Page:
The United Nations Children’s Fund (UNICEF) is celebrating the release of some 3,000 South Sudanese child soldiers today in what is being hailed as one of the largest ever demobilizations of children in a zone of conflict.
“These children have been forced to do and see things no child should ever experience,” UNICEF South Sudan Representative Jonathan Veitch stated in a press release. “The release of thousands of children requires a massive response to provide the support and protection these children need to begin rebuilding their lives.”
An initial group of 280 children – ranging from 11 to 17 years of age – were released by the South Sudan Democratic Army (SSDA) Cobra Faction at the village of Gumuruk in South Sudan’s eastern Jonglei State. The release was marked by a ceremony overseen by UNICEF and the South Sudan National Disarmament, Demobilization and Reintegration Commission during which the child soldiers reportedly surrendered their weapons and uniforms. Further phased releases of the other children are planned over the coming month.
According to the UN agency, some of the child soldiers have been fighting for up to four years and many have never attended school. In the last year alone, 12,000 children, mostly boys, have been recruited and used as soldiers by armed forces and groups in South Sudan as a whole.
The security situation in South Sudan deteriorated steadily over the past year since political in-fighting between South Sudan’s President Salva Kiir and his former deputy, Riek Machar, started in mid-December 2013. The hostilities subsequently turned into a full-fledged conflict that has sent nearly 100,000 civilians fleeing to UNMISS bases around the country. The crisis has uprooted an estimated 1.9 million people and placed more than 7 million at risk of hunger and disease.
Nonetheless, a recent peace deal between the warring factions has fostered hope of a definitive end to the year-long conflict.
In its press release, UNICEF explained that it is currently working to trace and reunify the children with their families, a “daunting” task due to the more than 1 million children who have either been displaced internally or have fled to neighbouring countries since fighting broke out.
In the meantime, the UN agency is supporting the former child soldiers with basic health care and protection services and necessities such as food, water and clothing to help them get ready to return to their families. Moreover, counselling and other psychological support programmes are urgently being established as well as access to education and skills training programmes.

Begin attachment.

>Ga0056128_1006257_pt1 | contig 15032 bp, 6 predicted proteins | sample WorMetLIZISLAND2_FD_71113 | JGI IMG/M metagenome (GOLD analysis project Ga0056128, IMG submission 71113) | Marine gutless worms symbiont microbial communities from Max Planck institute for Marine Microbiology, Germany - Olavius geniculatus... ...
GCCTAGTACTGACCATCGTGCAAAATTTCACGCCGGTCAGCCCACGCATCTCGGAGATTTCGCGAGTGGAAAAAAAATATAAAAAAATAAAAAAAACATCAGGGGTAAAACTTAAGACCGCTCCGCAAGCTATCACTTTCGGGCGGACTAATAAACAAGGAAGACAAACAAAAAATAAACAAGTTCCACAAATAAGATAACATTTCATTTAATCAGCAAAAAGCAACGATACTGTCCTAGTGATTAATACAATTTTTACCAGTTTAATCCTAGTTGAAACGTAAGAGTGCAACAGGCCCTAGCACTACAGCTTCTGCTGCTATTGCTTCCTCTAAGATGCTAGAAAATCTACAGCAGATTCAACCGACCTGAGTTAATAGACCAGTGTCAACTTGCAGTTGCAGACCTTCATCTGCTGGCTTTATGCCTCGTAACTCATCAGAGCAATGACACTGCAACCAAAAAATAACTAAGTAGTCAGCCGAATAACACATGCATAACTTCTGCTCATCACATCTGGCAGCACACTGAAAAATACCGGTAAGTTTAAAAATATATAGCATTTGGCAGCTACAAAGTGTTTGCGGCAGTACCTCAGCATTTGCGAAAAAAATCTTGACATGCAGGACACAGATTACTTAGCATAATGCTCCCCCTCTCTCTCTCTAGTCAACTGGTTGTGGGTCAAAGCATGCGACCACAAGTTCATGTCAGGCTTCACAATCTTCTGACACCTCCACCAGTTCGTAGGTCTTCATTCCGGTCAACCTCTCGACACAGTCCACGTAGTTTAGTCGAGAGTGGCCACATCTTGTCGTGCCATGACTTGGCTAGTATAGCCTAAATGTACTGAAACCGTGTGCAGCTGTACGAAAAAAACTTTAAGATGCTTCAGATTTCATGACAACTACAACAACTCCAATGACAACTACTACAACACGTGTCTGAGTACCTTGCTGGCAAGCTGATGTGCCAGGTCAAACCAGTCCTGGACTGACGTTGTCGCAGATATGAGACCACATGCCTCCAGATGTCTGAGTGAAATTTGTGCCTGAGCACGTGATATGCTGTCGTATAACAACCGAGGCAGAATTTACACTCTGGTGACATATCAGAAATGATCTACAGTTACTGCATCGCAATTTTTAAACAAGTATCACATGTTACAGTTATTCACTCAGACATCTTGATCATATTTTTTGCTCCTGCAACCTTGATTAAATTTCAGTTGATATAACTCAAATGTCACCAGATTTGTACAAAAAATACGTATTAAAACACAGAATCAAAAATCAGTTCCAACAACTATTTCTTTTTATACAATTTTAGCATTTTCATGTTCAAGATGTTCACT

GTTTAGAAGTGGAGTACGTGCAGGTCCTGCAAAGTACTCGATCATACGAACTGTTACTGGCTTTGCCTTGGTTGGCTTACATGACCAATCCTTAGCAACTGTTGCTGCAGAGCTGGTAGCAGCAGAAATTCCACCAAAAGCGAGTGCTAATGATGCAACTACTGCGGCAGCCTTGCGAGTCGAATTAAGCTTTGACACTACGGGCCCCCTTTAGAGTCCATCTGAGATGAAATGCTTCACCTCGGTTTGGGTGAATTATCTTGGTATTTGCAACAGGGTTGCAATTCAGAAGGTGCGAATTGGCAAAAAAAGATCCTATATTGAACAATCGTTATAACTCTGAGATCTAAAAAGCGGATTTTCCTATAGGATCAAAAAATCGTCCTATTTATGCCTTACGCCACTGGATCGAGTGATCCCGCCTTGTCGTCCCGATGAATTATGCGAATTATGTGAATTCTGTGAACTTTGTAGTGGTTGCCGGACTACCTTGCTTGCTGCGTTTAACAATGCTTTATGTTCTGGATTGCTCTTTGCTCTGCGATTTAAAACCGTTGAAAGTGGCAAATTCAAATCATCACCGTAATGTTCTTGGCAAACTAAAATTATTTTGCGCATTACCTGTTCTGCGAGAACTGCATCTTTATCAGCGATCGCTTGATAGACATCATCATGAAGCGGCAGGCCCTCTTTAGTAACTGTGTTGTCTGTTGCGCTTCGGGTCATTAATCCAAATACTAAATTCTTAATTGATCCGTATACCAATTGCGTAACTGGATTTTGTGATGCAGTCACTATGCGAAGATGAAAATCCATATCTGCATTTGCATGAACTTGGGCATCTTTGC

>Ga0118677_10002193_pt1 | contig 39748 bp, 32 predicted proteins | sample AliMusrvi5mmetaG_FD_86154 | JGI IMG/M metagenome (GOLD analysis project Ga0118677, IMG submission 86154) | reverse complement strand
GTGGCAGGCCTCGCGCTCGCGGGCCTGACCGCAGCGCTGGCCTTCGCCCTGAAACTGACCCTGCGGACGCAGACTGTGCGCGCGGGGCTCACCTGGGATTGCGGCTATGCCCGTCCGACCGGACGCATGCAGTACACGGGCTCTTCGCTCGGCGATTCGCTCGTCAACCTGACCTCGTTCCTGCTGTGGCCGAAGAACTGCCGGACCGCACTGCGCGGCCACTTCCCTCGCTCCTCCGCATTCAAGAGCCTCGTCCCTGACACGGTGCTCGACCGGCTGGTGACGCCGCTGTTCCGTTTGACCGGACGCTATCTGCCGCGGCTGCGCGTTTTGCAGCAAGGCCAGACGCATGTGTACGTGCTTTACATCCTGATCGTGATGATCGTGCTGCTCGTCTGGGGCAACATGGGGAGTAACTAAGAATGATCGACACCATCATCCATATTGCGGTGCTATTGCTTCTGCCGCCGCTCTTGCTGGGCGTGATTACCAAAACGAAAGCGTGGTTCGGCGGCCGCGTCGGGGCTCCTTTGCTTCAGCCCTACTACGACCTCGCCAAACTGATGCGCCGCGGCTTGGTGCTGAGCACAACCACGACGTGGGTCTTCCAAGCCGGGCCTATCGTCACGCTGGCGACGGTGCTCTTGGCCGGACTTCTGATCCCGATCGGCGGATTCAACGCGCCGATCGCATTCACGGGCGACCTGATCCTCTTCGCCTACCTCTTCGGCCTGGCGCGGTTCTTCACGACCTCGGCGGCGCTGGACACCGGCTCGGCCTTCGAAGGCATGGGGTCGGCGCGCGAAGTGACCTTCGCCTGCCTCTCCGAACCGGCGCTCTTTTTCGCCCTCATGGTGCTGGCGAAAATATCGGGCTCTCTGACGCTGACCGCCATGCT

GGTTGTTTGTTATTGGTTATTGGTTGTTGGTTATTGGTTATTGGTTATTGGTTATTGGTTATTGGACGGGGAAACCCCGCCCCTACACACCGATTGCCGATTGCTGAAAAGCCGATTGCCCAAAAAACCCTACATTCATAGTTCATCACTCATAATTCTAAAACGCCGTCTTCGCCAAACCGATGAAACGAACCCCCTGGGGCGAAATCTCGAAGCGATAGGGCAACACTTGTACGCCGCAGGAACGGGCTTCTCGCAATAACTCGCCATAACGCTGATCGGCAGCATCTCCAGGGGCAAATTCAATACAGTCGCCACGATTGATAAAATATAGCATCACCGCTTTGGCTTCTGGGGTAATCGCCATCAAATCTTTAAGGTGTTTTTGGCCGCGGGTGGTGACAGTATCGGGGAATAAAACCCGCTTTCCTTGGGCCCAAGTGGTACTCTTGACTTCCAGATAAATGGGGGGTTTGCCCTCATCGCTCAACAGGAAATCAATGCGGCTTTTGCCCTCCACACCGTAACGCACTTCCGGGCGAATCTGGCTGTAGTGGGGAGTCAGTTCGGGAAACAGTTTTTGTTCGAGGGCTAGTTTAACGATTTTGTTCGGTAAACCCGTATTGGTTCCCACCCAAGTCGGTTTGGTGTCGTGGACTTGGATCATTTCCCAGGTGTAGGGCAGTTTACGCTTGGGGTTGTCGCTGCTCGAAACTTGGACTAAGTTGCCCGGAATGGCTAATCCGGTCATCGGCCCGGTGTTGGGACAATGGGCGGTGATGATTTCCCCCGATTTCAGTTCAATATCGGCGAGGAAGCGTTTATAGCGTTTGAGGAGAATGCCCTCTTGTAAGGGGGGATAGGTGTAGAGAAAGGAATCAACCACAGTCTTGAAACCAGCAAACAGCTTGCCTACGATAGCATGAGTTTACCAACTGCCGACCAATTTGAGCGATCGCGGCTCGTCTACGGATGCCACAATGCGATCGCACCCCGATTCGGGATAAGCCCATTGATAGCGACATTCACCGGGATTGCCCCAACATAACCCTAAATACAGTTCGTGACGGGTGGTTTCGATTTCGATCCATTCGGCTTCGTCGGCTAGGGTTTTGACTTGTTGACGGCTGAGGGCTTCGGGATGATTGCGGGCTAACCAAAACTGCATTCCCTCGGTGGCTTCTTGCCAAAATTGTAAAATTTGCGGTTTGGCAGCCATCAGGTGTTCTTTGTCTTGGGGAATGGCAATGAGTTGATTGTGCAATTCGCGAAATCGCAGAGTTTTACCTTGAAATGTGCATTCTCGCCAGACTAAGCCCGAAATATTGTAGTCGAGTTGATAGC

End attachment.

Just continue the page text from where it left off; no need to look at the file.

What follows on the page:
Mr. Veitch warned, however, that the successful application of such programmes demanded significant resources.
UNICEF, in fact, estimates the costs for the release and reintegration of each child at $2,330 for a two-year period. Although some funding has been forthcoming, the agency is appealing for an additional $10 million.
For her part, Leila Zerrougui, the UN Special Representative for Children and Armed Conflict, celebrated the demobilization, adding that the release of the child soldiers was “a step in the right direction.”
“Helping them take back their lives must be a priority,” she declared in a statement. “I call on the international community to provide sufficient resources to ensure they have access to the support that will help them heal and return to a peaceful life.”
South Sudan is one of seven countries highlighted in the UN’s ongoing “Children, Not Soldiers” campaign which aims to end the recruitment and use of children by Government armed forces in conflict by the end of 2016. During the Special Representative’s visit to South Sudan in June 2014, the Government recommitted to the full implementation of its action plan with the United Nations to end the recruitment and use of children in the Sudan People’s Liberation Army. In May, Riek Machar, signed a commitment with the Special Representative to end all grave violations against children.
“Today’s release of children is a step in the right direction, but we cannot forget that thousands more have been recruited by all parties to the conflict,” Ms. Zerrougui continued. “I urge the Government of South Sudan and the opposition led by Riek Machar to honor their commitments. The release of children in their ranks is long overdue.”